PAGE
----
I recently watched an introduction to Google AIY by James McLurkin, Google head of hardware design, and Limor Fried, owner of Adafruit Industries. They discussed ways of using new AI-embedded devices and their motivations for the project. This has direct relevance to household and social robot design.
The speakers said their first motivation is letting people train Google AI recognition in their homes. The second, according to McLurkin, is “the top-secret plan is to build things that build more engineers.”
Spoiler alert: Engineering won. The very complex ecosystem we are developing is getting incredibly difficult to understand without been trained in science and mathematics. The left-brained part of humanity is responsible for the most part of our progress. With the help of data, our understanding of the universe is growing, and nothing seems impossible anymore. However, a purely technical approach to social robot design is unlikely to succeed.
Perception versus reality
Robotics represents a great example. The field has experienced steady progress, thanks to accessible technologies and lower prices. Boston Dynamics’ SpotMini has received strong interest — and fear — from the public via social media.
Oddly enough, the public conception of robots doesn’t fully appreciate the technical advances in products designed to perform specific tasks. I hope that the rise of collaborative robots will give designers more opportunities to create cobots that work side by side with humans.
But what about social robots? They are not as precise as their industrial cousins. What is the main purpose of a companion robot? Developers and vendors claim it ranges from being a personal assistant to being a nanny, a coach, a teacher, an aide for children with disabilities, or an elder care worker.
But what is the main function of robotic companionship? In that case, the rational measures of industrial automation effectiveness are not adequate for subjectivity of the service market.
SoftBank Robotics’ Pepper has been used in numerous public locations such as hospitals, airports, and retail stores, but contract renewals for the humanoid robot have reportedly been weak.
The audience is a barrier where reality strikes back against limited robot design. People are not attached to a function but to a set of benefits. Consumers want a brand with a meaningful message that both challenges their expectations and enables them to project their own preferences. The market is the ultimate judge of success.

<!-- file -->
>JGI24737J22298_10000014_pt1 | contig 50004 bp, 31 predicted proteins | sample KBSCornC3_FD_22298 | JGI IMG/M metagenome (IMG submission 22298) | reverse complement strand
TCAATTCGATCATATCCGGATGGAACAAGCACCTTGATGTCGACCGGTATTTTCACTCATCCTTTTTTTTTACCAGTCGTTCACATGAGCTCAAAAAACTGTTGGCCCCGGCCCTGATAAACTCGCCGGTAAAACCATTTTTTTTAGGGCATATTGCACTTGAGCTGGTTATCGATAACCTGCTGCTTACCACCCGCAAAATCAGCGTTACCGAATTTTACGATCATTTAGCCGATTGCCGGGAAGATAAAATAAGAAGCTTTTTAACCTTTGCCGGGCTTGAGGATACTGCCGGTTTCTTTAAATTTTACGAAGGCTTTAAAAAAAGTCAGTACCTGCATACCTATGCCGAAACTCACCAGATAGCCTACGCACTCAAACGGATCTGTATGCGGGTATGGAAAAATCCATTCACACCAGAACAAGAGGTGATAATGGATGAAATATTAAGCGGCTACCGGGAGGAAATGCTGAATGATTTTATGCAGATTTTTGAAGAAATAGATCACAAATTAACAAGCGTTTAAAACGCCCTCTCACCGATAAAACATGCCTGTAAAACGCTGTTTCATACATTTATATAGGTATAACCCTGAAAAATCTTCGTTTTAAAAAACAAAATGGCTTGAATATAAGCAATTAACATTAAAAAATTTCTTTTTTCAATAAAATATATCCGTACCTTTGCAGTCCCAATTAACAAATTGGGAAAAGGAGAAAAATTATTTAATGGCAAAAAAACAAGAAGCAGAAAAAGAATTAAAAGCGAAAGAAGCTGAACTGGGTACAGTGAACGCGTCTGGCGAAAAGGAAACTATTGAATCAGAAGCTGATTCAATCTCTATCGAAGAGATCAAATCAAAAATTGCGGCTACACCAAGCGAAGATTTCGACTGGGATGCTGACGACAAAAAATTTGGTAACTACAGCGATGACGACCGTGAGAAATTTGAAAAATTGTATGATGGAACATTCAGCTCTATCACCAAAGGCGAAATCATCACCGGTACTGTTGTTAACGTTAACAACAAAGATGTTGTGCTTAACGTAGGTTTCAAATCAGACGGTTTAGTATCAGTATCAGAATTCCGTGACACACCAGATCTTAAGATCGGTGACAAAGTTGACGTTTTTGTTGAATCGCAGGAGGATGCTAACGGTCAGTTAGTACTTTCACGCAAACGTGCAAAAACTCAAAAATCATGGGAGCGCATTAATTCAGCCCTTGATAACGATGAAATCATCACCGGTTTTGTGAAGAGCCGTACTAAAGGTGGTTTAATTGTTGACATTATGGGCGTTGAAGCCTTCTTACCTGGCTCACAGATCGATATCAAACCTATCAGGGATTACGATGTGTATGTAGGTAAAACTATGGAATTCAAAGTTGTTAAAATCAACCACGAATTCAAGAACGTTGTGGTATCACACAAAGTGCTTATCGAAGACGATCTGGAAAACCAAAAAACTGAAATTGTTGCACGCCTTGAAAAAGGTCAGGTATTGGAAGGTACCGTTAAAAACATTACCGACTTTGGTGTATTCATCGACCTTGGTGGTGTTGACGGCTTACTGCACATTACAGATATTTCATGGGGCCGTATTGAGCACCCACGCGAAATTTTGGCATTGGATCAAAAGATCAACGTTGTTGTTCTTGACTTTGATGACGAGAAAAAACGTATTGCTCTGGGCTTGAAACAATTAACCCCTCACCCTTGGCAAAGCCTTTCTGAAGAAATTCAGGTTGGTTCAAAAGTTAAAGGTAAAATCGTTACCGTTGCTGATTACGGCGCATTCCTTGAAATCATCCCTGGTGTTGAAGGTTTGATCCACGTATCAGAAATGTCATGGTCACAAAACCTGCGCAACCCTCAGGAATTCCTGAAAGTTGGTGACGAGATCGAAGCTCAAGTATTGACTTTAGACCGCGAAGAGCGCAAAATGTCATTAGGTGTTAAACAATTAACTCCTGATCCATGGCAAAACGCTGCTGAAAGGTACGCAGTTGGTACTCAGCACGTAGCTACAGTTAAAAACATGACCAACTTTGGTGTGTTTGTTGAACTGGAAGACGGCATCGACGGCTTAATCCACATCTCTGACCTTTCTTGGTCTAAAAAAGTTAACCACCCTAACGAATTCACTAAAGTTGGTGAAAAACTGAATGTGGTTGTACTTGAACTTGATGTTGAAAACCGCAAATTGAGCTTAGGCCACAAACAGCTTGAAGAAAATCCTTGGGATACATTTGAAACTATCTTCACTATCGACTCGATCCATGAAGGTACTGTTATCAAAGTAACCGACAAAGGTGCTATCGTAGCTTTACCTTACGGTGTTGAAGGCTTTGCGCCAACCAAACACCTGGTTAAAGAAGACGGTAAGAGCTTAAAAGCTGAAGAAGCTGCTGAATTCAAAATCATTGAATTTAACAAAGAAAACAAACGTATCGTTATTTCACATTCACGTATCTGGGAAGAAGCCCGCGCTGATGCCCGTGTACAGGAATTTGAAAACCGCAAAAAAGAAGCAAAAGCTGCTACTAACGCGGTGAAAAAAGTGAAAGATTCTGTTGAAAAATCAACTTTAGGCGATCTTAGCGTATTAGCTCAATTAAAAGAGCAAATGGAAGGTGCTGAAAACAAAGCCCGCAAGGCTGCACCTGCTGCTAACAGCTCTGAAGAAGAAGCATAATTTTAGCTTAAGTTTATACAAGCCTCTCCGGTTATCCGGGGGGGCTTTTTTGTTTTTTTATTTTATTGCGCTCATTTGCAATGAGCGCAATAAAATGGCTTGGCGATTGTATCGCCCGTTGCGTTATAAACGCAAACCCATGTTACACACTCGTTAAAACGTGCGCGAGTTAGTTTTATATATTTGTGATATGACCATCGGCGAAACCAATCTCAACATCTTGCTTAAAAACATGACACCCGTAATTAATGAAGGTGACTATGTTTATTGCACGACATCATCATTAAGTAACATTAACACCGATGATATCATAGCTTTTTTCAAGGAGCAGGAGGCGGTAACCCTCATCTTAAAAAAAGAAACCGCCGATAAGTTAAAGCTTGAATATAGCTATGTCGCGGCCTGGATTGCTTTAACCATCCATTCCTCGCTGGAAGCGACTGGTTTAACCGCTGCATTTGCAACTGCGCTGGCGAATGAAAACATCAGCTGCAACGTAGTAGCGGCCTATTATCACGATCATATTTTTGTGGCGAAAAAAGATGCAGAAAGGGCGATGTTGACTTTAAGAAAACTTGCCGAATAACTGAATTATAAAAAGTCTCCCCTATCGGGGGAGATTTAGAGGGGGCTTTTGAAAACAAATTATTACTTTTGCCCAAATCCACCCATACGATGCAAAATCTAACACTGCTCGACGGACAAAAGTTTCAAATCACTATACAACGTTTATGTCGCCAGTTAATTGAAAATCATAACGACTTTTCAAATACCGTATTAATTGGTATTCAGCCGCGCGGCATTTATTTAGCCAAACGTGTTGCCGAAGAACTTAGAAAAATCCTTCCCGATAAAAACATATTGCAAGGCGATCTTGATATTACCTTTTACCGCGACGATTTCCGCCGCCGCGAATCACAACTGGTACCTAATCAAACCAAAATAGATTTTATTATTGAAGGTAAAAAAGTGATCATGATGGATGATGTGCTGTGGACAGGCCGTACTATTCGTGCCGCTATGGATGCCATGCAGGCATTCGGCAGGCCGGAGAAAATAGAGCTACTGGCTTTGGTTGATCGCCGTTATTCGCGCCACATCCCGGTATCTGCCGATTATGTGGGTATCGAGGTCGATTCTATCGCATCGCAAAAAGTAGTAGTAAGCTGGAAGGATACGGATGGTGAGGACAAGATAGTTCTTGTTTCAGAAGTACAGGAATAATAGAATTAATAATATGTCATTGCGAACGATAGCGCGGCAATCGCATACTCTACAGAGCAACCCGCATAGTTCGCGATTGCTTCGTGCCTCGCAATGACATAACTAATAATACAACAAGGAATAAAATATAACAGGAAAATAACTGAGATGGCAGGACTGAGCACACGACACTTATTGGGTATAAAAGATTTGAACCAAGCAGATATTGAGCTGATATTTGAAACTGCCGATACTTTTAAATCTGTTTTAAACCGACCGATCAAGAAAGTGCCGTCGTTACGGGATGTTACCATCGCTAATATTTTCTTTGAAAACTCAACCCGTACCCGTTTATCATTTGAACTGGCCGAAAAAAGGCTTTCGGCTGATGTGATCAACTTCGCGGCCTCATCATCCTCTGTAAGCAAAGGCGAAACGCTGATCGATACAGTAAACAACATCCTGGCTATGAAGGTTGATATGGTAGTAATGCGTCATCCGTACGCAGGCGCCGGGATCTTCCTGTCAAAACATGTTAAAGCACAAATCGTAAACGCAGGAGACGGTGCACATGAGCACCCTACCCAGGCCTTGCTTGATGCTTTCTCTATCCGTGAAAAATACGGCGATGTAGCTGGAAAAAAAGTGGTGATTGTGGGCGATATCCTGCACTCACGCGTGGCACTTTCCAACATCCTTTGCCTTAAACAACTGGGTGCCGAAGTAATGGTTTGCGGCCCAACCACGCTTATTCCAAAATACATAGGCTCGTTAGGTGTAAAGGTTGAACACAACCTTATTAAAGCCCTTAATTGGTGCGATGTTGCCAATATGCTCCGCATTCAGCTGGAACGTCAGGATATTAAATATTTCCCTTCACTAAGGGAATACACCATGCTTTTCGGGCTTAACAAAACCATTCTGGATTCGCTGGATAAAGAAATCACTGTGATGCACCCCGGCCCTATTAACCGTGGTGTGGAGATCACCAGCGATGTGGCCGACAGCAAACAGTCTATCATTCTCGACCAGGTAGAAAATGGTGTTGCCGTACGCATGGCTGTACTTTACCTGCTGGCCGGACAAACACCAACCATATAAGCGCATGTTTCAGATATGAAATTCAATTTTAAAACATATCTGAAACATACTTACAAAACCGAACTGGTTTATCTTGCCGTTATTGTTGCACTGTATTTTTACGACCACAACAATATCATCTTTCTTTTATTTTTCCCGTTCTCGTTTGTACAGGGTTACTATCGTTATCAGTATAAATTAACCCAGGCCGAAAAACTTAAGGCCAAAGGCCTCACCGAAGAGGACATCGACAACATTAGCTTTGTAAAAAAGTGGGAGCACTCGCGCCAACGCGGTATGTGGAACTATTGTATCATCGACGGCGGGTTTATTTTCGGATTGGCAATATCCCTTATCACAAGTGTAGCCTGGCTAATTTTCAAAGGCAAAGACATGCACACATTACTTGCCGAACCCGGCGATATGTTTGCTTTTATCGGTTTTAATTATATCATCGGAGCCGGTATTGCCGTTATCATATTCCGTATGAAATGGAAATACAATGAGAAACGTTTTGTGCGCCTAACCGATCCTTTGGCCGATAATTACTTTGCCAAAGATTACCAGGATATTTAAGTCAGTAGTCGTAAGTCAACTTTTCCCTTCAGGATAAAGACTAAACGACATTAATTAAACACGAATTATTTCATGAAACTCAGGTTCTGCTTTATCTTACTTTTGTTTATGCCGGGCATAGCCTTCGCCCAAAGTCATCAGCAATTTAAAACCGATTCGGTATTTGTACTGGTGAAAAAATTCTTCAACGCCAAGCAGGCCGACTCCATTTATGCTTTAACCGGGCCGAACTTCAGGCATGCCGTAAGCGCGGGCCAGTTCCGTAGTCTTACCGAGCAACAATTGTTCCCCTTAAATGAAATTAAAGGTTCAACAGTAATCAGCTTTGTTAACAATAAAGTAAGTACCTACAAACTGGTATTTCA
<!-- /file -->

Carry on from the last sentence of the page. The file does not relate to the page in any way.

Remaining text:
To quote Zander Nethercutt, “People don’t buy products; they buy better version of themselves.” This is even more important for social robots, which can be costly and could be considered as luxury products. Unfortunately, there are no engineering formulas to solve that problem, and maybe the industry could try an alternative road.
Time for a new approach to robot design
It is time to explore of a complementary approach. Engineers and designers should work together to creatively explore a concept holistically. The strength of engineering is having team members solve narrow problems. On the other hand, designers can draw a subjective map of a robot design, allowing multiples options and scouting for hidden angles.
The designer’s role consists of more than improving the cosmetic appearance of a product. Good design must also include how a robot integrates into a home (through interior design and smart home technology) and what customers need (via inclusive design).
An example of successful robot design is the PARO therapeutic robot developed by AIST in Japan. The interactive device is designed to look like a seal and has helped relieve stress in dementia patients.
Household and social robots will be very complex creatures. Approaching the domestic market as a problem/solution paradigm is doomed to fail. Redundancy is a product killer, as seen in the recent demise of Jibo. Ubiquitous tech already offers instantaneous access to information, so who needs to open e-mail on a remote screen when your phone is constantly within range?
In addition, Jibo was fundamentally flawed in not being designed around users. Many people didn’t know what to do with it in their homes.
While general-purpose robots are still a ways off, consumer models need to be more than a tablet on wheels or a swivel stand. Solving this robot design challenge will require designers and engineers to work closely together on subjective and objective goals.
The Massachusetts Institute of Technology is a leader in industrial design. Looking back a few years, MIT’s City Home project used robotics as a means to an end, that is, seamlessly facilitating life in a domestic environment.
The principles of good design start with a meta-analysis of what the user needs, how, when, and where. Hardware, software, and the user interface are all part of that, and it is a delicate ballet in need of a choreographer.
Teams working on social and domestic robots should use state-of-the-art technology, build their brands carefully, and use agile methodology to communicate. That way, they can reconcile the right and left sides of our brains and build better robots.
About the Author:
Alexandre Colle is an industrial designer and a design consultant specializing in social robotics. He recently graduated from Central Saint Martins in London with an MA in industrial design.